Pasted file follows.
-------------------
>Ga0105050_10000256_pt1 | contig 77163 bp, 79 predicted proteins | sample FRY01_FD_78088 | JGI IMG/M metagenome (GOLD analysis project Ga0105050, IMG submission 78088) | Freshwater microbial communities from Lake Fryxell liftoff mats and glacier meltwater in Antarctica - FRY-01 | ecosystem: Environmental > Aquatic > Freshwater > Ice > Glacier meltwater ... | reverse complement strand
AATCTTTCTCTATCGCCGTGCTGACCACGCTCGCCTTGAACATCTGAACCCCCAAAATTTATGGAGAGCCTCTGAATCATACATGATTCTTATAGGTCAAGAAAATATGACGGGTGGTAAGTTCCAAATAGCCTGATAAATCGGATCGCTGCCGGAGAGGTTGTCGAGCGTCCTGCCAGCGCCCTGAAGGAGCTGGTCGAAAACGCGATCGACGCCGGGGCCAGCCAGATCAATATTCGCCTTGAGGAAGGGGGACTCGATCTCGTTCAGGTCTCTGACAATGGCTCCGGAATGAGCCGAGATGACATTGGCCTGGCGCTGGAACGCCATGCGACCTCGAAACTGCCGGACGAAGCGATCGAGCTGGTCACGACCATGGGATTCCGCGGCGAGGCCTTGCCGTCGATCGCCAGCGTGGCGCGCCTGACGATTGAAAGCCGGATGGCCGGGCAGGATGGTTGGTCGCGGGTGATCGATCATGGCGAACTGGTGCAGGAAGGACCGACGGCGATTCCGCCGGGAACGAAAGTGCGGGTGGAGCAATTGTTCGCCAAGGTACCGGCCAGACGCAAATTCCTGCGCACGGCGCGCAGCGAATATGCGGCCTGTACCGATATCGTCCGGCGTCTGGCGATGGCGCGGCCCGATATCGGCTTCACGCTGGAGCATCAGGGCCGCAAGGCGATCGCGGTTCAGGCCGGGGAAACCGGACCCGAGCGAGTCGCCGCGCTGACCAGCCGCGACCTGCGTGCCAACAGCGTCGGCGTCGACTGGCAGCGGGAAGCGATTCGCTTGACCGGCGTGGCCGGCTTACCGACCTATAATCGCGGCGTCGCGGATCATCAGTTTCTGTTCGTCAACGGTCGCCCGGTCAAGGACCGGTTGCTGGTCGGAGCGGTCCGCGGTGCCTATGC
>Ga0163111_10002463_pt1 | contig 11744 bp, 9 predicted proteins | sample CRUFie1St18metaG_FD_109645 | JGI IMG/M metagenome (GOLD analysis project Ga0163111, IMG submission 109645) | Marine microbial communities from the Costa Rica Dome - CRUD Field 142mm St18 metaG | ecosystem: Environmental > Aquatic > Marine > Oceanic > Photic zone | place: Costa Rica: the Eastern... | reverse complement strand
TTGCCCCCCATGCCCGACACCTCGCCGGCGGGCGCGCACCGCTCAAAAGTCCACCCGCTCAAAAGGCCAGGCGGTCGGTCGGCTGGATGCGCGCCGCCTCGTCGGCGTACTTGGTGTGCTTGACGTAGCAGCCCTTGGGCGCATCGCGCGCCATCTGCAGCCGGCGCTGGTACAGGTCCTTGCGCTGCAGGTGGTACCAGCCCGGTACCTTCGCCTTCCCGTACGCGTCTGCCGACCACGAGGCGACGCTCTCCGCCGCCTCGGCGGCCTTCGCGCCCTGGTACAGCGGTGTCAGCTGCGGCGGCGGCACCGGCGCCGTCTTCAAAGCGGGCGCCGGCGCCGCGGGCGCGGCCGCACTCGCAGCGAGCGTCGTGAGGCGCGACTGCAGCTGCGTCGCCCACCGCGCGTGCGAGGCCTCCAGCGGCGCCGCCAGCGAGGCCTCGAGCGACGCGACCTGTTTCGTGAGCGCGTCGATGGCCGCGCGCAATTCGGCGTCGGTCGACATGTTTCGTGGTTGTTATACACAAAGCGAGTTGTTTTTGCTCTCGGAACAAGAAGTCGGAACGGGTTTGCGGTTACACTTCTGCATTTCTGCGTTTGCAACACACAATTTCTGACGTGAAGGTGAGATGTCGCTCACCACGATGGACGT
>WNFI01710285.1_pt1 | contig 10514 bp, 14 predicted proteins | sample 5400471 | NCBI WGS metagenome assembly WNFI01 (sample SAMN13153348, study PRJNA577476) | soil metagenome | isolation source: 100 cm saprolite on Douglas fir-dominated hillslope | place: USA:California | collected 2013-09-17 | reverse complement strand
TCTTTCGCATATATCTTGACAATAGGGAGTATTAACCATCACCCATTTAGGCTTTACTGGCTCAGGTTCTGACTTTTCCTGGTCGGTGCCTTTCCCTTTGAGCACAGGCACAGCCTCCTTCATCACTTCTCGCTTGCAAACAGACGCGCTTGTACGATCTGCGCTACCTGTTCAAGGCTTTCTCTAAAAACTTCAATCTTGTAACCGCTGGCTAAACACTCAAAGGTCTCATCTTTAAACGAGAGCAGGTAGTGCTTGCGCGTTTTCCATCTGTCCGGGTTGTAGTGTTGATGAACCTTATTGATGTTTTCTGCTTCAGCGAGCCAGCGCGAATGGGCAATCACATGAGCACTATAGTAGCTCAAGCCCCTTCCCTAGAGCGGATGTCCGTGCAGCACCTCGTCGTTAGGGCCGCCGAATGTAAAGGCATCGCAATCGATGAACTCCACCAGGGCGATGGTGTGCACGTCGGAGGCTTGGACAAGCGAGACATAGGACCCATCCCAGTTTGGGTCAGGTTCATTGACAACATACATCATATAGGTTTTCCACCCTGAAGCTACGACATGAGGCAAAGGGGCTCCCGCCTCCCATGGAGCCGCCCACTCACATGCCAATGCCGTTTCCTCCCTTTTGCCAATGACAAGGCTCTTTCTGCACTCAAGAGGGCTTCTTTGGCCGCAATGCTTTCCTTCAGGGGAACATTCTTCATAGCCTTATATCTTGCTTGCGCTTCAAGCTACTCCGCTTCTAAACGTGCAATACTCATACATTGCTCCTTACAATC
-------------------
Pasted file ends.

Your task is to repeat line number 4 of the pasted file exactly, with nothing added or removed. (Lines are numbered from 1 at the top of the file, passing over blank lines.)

TTGCCCCCCATGCCCGACACCTCGCCGGCGGGCGCGCACCGCTCAAAAGTCCACCCGCTCAAAAGGCCAGGCGGTCGGTCGGCTGGATGCGCGCCGCCTCGTCGGCGTACTTGGTGTGCTTGACGTAGCAGCCCTTGGGCGCATCGCGCGCCATCTGCAGCCGGCGCTGGTACAGGTCCTTGCGCTGCAGGTGGTACCAGCCCGGTACCTTCGCCTTCCCGTACGCGTCTGCCGACCACGAGGCGACGCTCTCCGCCGCCTCGGCGGCCTTCGCGCCCTGGTACAGCGGTGTCAGCTGCGGCGGCGGCACCGGCGCCGTCTTCAAAGCGGGCGCCGGCGCCGCGGGCGCGGCCGCACTCGCAGCGAGCGTCGTGAGGCGCGACTGCAGCTGCGTCGCCCACCGCGCGTGCGAGGCCTCCAGCGGCGCCGCCAGCGAGGCCTCGAGCGACGCGACCTGTTTCGTGAGCGCGTCGATGGCCGCGCGCAATTCGGCGTCGGTCGACATGTTTCGTGGTTGTTATACACAAAGCGAGTTGTTTTTGCTCTCGGAACAAGAAGTCGGAACGGGTTTGCGGTTACACTTCTGCATTTCTGCGTTTGCAACACACAATTTCTGACGTGAAGGTGAGATGTCGCTCACCACGATGGACGT